In fact, I found that most of the cheapest prices were indeed gray market E-10s. I give the vendors credit for being candid about the gray market status when I called to inquire. But I knew to ask. I suspect most people do not.
It's such a problem that last September, a group of I.T. companies declared war, and created The Anti-Gray Market Alliance. Founding members include 3Com Corp., Apple Computer Inc., Compaq Computer Corp., Hewlett-Packard Co., Nortel Networks Ltd. and Xerox Corp. See www.agmatoday.org.
The ultimate con: I wish I could remember which online vendor it was who offered me a very attractive price on a U.S. model -- but when I was about to recite my AmEx number, asked me what lens I wanted. I almost burst out laughing as he insisted that the camera did not come with a lens.
Suffice it to say, my faith in online camera ordering evaporated. Joe and I decided to order directly from Olympus. Instant gratification was going to have to wait. Ultimately, it was worth the extra $200 or so for the peace of mind that I was absolutely getting the camera I ordered, with all the parts, warranties and security. As they say in law school, caveat emptor.
Thomas O'Neil III, MCI Group General Counsel, will keynote LegalTech New York, Monday Feb. 4, at the New York Hilton and Towers. O'Neil oversees MCI's legal, regulatory and public policy affairs. The keynote address, at 9 a.m., is open to the public, and kicks off the three-day show. See you there!
Yes, that was Dan on T.V.
Dan Berlin had some exciting TV adventures last fall with Pat Summerall. Berlin is president of Software Technology Inc., the developers of TABS III and Case Master. His company was chosen for a profile on Summerall's Success Stories, which aired on October 11 on the FOX Cable News Channel.
STI was the only software company chosen from legal/accounting markets, explained the production company.
Oprah: Call Dave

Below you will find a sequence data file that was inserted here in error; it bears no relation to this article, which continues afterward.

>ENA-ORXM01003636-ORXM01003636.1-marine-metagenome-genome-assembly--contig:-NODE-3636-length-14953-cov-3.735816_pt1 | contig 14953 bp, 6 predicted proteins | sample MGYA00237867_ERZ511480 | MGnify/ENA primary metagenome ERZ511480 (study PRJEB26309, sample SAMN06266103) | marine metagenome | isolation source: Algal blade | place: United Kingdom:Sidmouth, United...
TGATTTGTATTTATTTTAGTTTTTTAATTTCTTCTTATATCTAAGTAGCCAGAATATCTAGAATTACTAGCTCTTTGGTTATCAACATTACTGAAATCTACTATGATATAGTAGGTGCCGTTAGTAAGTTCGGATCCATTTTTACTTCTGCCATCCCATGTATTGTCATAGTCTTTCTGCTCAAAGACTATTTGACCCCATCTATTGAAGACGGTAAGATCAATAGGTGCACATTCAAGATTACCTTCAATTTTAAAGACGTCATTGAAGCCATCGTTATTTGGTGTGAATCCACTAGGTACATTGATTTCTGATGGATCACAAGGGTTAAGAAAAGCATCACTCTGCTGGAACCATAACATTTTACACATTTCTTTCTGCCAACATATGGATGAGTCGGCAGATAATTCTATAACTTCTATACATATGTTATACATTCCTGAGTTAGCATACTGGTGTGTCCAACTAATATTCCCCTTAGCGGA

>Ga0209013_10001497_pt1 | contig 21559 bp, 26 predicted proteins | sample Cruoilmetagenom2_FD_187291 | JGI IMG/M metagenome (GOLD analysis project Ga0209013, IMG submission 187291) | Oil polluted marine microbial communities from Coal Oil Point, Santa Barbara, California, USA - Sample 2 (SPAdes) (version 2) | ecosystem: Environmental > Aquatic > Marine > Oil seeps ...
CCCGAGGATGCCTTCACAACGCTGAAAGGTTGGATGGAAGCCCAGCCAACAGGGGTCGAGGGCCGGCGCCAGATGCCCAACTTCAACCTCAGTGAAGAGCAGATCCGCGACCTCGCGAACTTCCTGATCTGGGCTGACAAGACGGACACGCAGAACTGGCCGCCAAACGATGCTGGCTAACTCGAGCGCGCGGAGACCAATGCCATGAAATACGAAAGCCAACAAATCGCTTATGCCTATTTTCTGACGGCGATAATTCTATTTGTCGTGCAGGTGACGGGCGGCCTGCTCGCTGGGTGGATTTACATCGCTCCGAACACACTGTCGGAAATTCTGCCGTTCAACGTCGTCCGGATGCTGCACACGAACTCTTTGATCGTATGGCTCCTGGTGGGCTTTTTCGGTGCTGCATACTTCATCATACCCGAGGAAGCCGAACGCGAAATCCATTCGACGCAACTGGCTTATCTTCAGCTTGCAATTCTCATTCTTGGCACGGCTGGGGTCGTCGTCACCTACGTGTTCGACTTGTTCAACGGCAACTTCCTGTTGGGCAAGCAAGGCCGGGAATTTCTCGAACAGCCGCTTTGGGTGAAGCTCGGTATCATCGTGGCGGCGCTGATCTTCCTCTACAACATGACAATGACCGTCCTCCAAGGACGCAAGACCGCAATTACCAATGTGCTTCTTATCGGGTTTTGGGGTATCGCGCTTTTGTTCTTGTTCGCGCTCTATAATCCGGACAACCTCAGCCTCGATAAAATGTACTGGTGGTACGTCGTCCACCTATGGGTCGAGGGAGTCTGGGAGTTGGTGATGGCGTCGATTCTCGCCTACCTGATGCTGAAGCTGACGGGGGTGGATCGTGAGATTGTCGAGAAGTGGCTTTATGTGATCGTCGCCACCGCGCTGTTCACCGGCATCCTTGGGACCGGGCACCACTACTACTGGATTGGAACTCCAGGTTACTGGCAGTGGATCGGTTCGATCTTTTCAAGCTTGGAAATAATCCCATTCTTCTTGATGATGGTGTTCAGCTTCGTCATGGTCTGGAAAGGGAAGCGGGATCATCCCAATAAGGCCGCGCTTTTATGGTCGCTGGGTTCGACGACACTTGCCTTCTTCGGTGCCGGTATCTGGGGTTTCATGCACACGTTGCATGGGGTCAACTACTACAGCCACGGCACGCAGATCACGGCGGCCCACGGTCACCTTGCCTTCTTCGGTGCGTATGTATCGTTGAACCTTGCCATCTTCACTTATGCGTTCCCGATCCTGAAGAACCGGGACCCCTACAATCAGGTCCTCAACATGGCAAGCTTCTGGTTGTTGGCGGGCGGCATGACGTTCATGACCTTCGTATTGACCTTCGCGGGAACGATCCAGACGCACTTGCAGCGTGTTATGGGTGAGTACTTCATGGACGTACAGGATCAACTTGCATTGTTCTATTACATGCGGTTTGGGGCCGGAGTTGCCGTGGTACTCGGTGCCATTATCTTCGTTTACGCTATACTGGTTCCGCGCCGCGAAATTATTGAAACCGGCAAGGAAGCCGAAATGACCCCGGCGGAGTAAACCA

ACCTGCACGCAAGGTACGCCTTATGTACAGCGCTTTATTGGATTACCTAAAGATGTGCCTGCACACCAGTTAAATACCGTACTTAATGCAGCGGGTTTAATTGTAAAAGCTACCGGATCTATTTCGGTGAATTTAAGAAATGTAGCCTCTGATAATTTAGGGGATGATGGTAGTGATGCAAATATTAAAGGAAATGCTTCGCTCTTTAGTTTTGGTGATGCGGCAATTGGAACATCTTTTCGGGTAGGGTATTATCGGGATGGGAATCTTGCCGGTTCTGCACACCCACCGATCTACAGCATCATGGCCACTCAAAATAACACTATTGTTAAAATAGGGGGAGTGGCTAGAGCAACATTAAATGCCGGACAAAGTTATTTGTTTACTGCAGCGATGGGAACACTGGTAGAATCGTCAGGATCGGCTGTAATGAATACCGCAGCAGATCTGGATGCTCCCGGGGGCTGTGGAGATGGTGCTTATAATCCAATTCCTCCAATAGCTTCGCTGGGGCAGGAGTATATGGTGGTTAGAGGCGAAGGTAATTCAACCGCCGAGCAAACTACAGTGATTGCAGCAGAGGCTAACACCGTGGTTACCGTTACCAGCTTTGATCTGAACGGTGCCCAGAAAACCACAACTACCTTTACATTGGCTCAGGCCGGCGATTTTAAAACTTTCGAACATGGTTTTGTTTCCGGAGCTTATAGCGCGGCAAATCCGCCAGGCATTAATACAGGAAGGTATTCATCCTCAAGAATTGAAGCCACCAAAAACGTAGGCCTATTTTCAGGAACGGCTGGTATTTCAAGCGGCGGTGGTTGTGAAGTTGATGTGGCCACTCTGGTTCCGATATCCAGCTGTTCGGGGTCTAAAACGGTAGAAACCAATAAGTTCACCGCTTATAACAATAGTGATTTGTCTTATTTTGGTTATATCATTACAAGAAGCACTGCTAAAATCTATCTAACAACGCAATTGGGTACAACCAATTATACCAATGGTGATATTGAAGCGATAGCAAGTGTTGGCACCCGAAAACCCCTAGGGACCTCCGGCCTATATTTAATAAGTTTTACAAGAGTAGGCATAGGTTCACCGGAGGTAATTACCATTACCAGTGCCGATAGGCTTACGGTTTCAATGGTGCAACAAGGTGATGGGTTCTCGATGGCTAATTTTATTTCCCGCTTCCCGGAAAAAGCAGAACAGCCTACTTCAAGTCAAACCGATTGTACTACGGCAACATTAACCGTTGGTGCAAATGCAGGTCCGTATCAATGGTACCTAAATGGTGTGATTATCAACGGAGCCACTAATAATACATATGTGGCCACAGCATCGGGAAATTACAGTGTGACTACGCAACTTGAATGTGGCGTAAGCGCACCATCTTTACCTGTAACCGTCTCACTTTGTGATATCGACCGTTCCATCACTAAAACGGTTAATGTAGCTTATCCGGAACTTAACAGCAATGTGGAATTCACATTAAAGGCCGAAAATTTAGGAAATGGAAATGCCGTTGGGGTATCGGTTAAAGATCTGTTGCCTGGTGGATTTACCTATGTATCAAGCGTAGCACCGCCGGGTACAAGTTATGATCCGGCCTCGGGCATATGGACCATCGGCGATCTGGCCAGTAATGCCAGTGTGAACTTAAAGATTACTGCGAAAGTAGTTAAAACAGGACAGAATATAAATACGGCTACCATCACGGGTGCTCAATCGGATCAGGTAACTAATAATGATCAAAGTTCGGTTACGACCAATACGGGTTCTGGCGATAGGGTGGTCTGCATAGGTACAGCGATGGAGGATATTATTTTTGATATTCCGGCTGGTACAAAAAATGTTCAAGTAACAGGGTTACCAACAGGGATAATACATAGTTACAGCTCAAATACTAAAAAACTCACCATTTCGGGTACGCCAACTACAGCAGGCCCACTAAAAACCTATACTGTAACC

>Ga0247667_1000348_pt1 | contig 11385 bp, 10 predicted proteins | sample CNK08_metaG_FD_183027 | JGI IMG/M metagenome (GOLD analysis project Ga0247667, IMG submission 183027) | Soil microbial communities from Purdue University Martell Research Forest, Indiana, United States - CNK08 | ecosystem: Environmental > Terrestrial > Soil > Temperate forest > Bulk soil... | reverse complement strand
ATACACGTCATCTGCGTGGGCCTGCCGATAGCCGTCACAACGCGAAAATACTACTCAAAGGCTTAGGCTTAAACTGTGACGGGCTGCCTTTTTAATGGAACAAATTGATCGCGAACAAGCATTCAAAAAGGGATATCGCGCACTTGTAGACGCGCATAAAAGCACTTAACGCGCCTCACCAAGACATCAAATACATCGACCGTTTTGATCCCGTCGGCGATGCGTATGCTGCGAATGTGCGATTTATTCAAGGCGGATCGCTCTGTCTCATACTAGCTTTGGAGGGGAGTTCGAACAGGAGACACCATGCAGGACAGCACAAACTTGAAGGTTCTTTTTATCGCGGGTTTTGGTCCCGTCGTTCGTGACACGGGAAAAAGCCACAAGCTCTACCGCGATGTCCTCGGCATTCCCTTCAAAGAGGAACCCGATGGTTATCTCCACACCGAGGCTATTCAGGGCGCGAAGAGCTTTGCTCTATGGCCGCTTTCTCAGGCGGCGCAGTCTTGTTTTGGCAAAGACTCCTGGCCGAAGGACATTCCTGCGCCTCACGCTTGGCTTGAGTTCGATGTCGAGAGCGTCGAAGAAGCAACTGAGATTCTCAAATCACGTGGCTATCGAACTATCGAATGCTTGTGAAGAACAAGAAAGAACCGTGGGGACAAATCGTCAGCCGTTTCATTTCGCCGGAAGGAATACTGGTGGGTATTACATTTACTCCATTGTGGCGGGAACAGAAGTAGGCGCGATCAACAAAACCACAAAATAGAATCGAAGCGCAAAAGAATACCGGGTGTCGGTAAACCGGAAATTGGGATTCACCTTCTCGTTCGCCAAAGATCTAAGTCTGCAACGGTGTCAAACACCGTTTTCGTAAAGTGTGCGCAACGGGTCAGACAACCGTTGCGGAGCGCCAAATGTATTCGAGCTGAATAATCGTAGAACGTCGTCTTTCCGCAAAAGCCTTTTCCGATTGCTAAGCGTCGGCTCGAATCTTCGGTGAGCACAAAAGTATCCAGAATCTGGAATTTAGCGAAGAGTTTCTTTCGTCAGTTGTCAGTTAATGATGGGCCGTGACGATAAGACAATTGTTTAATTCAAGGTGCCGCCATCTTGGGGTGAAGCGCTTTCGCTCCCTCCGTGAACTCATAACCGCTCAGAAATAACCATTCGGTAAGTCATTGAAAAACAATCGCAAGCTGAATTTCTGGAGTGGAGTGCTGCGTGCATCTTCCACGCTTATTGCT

There's actually a legitimate tech angle to this silly show of support for David Letterman's campaign to get on the Oprah Winfrey show. Dave is partly responsible for my ending up as editor of LTN. How, you say?
Well, when I was working at Counsel Connect, (AmLaw's predecessor to law.com), I became intrigued with the nuances of online communities. It's a long story, but cutting to the chase, I was invited by Dave's staff to serve as an AOL "community leader." I moderated the show's chat room two nights a week, and also had my own "bulletin board."
Our duties included trying to keep conversations flowing and discouraging folks from using the seven Carlin words. But most important --we kept an eye out for cyberpredators (especially because the site attracted teens).
Between my efforts to help build a community of lawyers on Counsel Connect and a community of viewers on Dave's site, I learned intriguing lessons about group and cyberspace dynamics. Someday, I'll write a novel.
And on both venues, I met some terrific, talented people, including Jay Johnson and Walter Kim, who run Letterman's Web operation, which has now moved off AOL to the CBS site.
Because of both gigs, I also found myself coming to N.Y.C. several times a year. In fact, I actually made my decision to move East one night after a balmy, late night July '97 dinner with some pals from the show. I had so much fun, it abated the concerns I had about relocating to the Big Apple. The rest, as they say, is history. So thanks, Dave. I wouldn't be here without you. So let me join the chorus: Oprah, call Dave!